The core idea of this project is the production of climate information through the co-production of climate services. However, the type of and need for climate information depend very much on the location, sector and livelihood of people.
To provide a climate service, not only do we need to further improve our understanding of climate change and its potential impacts, but we also need to make sure that such knowledge is placed in context and linked with existing social and environmental change conditions as well as with development and poverty aspects. The overarching goal of this project is to assess the type of information that is needed and relevant at three scales (local, community, and national). To ensure use and relevance, it is crucial to involve different scientific disciplines as well as local users in this process. The emphasis is on a process in which research and users together identify which type of information is needed, and at what critical point in time, in order to facilitate transformation towards sustainable and resilient pathways.
The project’s initial focus was on Africa, and the project supported the co-design of the Global Framework for Climate Services (GFCS). Since then, the project has been linked to other initiatives at CICERO to develop methodologies and frameworks that can be applied to multiple regions in the world, including Norway, as well as to learn from ongoing work in other projects, such as the Himalayan Climate Change Adaptation Programme (HICAP). The main focus remains on key issues such as disaster risk, health, food security and how climate information can be used to help sustainable adaptation.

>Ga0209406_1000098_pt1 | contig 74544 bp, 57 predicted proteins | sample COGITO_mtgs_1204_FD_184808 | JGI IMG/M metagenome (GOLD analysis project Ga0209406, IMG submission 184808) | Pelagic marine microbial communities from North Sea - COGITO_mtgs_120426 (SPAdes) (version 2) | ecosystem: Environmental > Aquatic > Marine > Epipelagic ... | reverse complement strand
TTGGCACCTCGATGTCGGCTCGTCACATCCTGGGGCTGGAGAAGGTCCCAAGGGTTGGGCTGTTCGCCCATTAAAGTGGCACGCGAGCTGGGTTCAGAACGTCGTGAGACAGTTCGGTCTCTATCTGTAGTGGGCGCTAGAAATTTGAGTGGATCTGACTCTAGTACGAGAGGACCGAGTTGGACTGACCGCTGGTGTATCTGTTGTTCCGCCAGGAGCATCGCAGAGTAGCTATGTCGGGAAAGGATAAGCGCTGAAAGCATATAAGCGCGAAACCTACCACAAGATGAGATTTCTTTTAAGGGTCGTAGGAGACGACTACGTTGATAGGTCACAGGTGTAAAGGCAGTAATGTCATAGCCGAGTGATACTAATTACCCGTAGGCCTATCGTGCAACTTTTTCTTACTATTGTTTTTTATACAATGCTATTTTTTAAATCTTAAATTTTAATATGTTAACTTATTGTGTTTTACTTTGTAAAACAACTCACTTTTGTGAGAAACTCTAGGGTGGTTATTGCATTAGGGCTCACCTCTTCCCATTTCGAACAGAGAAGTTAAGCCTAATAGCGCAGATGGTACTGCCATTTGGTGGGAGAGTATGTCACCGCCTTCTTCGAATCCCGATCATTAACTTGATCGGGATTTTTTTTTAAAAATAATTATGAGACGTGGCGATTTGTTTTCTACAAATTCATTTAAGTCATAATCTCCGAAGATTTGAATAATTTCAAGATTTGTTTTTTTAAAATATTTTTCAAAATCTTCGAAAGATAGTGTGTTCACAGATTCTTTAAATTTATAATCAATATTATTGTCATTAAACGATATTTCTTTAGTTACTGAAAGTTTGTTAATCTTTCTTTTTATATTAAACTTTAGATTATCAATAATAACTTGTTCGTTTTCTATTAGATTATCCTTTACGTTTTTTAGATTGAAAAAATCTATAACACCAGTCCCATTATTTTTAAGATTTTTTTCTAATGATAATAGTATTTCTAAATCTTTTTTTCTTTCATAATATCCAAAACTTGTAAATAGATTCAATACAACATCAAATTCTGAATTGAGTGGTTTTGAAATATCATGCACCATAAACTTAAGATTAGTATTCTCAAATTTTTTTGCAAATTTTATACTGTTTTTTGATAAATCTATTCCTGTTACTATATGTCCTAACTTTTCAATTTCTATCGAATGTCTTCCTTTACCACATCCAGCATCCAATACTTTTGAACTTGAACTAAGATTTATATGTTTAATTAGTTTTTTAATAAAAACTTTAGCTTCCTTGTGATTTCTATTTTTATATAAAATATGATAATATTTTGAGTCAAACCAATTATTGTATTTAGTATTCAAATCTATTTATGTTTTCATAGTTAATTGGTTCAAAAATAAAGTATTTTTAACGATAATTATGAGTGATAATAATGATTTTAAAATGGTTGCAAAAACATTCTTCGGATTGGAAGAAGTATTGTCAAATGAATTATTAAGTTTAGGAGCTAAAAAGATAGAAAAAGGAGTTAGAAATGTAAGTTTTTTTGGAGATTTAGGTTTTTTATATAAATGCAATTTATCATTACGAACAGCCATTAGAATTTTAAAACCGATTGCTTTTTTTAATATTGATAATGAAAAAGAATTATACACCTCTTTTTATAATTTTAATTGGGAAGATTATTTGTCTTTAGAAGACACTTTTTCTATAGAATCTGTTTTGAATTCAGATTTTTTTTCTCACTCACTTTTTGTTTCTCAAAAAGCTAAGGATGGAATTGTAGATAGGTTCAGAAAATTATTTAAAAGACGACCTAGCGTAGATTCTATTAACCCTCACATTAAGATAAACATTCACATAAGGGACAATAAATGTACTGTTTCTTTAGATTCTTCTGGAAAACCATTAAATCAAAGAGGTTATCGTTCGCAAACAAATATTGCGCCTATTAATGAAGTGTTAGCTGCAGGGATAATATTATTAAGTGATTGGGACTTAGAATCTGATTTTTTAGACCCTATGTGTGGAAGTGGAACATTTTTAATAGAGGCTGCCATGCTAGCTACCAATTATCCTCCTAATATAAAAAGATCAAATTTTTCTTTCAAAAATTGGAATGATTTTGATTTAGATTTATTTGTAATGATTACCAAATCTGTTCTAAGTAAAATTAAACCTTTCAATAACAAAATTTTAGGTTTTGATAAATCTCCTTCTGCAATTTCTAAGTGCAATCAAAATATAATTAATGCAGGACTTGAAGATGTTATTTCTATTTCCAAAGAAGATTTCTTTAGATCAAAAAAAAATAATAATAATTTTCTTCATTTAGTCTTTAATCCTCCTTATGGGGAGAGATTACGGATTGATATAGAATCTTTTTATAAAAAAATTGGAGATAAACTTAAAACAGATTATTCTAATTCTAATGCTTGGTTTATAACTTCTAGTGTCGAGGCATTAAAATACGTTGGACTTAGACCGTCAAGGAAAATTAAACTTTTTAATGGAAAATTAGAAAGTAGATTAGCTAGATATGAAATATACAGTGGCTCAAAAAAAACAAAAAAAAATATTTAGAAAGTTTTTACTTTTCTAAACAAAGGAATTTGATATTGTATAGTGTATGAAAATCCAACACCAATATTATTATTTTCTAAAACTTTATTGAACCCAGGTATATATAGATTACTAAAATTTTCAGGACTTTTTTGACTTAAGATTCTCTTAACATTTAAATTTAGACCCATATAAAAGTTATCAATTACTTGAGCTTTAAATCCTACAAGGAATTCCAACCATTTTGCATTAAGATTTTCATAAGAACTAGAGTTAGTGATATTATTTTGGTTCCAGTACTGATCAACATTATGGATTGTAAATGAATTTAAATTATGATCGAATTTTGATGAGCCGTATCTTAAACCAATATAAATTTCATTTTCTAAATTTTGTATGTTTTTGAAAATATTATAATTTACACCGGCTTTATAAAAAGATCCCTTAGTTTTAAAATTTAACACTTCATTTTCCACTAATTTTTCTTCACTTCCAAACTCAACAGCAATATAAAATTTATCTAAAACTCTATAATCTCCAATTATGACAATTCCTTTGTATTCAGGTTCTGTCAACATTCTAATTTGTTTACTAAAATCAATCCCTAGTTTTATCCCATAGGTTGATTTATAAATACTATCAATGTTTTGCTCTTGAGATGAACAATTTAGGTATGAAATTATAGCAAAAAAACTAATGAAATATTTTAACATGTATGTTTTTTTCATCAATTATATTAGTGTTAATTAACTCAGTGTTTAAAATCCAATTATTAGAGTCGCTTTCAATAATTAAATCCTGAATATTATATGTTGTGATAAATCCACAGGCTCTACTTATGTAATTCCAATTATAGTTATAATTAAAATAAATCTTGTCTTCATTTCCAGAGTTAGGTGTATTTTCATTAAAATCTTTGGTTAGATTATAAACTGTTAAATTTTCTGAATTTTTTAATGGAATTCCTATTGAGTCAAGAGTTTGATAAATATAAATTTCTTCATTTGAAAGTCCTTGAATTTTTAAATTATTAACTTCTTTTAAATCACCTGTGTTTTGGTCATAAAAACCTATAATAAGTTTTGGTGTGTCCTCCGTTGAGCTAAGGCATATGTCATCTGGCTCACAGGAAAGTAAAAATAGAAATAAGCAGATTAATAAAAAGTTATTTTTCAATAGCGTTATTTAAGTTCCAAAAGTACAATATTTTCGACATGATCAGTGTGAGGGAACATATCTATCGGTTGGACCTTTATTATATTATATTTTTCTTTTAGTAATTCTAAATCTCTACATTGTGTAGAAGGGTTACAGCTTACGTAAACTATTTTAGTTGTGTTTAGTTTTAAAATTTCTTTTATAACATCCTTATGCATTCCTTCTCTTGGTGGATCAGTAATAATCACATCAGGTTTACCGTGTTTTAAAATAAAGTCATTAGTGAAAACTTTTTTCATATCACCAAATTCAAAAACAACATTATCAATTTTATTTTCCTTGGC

A climate service is defined as “climate information prepared and delivered to meet a user’s needs”. Thus, both the preparation and the delivery of information are crucial in this respect. As the global climate is changing and sustainable adaptation linked to development and poverty reduction is needed at all levels and scales, there is often a discrepancy between the information that models and scientists from various disciplines can provide and what users need to know. There are large gaps in the availability of sufficient, relevant and understandable climate information, and how to streamline this through various institutions to ensure sustainable adaptation. A central issue is the relevance, credibility and legitimacy of knowledge for a variety of stakeholders and users. It is crucial therefore to include stakeholders and local users in the process of developing and providing climate information, to ensure that it leads toward sustainability while protecting the poor and vulnerable.
Financial support from the Research Council of Norway